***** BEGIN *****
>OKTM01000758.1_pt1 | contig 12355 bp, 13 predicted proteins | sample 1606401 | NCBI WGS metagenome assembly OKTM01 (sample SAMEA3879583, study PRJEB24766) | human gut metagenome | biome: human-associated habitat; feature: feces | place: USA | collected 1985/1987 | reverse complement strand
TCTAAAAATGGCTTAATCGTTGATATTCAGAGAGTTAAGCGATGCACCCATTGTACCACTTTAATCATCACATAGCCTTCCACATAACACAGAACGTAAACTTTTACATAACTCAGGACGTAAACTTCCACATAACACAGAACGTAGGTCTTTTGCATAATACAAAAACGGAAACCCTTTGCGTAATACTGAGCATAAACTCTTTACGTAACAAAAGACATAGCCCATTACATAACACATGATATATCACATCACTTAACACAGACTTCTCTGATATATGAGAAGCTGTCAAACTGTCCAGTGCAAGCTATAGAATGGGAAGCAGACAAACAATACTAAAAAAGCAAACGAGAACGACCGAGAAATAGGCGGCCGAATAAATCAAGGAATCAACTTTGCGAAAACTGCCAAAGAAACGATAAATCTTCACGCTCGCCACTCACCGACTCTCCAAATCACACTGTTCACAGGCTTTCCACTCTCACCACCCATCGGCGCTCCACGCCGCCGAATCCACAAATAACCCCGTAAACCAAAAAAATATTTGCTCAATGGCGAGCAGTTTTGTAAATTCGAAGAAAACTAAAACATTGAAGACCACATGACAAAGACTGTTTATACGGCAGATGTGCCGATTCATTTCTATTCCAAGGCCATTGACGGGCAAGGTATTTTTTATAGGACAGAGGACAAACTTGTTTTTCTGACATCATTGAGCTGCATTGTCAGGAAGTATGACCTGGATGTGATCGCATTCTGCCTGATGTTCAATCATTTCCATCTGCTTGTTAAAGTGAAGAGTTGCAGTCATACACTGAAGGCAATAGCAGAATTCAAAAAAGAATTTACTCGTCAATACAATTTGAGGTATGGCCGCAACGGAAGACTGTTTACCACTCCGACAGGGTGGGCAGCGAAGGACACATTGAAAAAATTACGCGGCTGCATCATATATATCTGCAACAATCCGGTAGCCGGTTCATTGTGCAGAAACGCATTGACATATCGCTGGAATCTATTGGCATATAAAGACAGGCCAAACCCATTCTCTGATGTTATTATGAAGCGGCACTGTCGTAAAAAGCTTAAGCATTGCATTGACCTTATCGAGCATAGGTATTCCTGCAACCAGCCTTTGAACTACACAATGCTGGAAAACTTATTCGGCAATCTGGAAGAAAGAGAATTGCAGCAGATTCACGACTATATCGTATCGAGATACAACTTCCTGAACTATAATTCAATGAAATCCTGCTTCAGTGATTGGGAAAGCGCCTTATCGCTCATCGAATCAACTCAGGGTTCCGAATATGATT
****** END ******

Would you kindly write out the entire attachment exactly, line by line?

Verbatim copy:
>OKTM01000758.1_pt1 | contig 12355 bp, 13 predicted proteins | sample 1606401 | NCBI WGS metagenome assembly OKTM01 (sample SAMEA3879583, study PRJEB24766) | human gut metagenome | biome: human-associated habitat; feature: feces | place: USA | collected 1985/1987 | reverse complement strand
TCTAAAAATGGCTTAATCGTTGATATTCAGAGAGTTAAGCGATGCACCCATTGTACCACTTTAATCATCACATAGCCTTCCACATAACACAGAACGTAAACTTTTACATAACTCAGGACGTAAACTTCCACATAACACAGAACGTAGGTCTTTTGCATAATACAAAAACGGAAACCCTTTGCGTAATACTGAGCATAAACTCTTTACGTAACAAAAGACATAGCCCATTACATAACACATGATATATCACATCACTTAACACAGACTTCTCTGATATATGAGAAGCTGTCAAACTGTCCAGTGCAAGCTATAGAATGGGAAGCAGACAAACAATACTAAAAAAGCAAACGAGAACGACCGAGAAATAGGCGGCCGAATAAATCAAGGAATCAACTTTGCGAAAACTGCCAAAGAAACGATAAATCTTCACGCTCGCCACTCACCGACTCTCCAAATCACACTGTTCACAGGCTTTCCACTCTCACCACCCATCGGCGCTCCACGCCGCCGAATCCACAAATAACCCCGTAAACCAAAAAAATATTTGCTCAATGGCGAGCAGTTTTGTAAATTCGAAGAAAACTAAAACATTGAAGACCACATGACAAAGACTGTTTATACGGCAGATGTGCCGATTCATTTCTATTCCAAGGCCATTGACGGGCAAGGTATTTTTTATAGGACAGAGGACAAACTTGTTTTTCTGACATCATTGAGCTGCATTGTCAGGAAGTATGACCTGGATGTGATCGCATTCTGCCTGATGTTCAATCATTTCCATCTGCTTGTTAAAGTGAAGAGTTGCAGTCATACACTGAAGGCAATAGCAGAATTCAAAAAAGAATTTACTCGTCAATACAATTTGAGGTATGGCCGCAACGGAAGACTGTTTACCACTCCGACAGGGTGGGCAGCGAAGGACACATTGAAAAAATTACGCGGCTGCATCATATATATCTGCAACAATCCGGTAGCCGGTTCATTGTGCAGAAACGCATTGACATATCGCTGGAATCTATTGGCATATAAAGACAGGCCAAACCCATTCTCTGATGTTATTATGAAGCGGCACTGTCGTAAAAAGCTTAAGCATTGCATTGACCTTATCGAGCATAGGTATTCCTGCAACCAGCCTTTGAACTACACAATGCTGGAAAACTTATTCGGCAATCTGGAAGAAAGAGAATTGCAGCAGATTCACGACTATATCGTATCGAGATACAACTTCCTGAACTATAATTCAATGAAATCCTGCTTCAGTGATTGGGAAAGCGCCTTATCGCTCATCGAATCAACTCAGGGTTCCGAATATGATT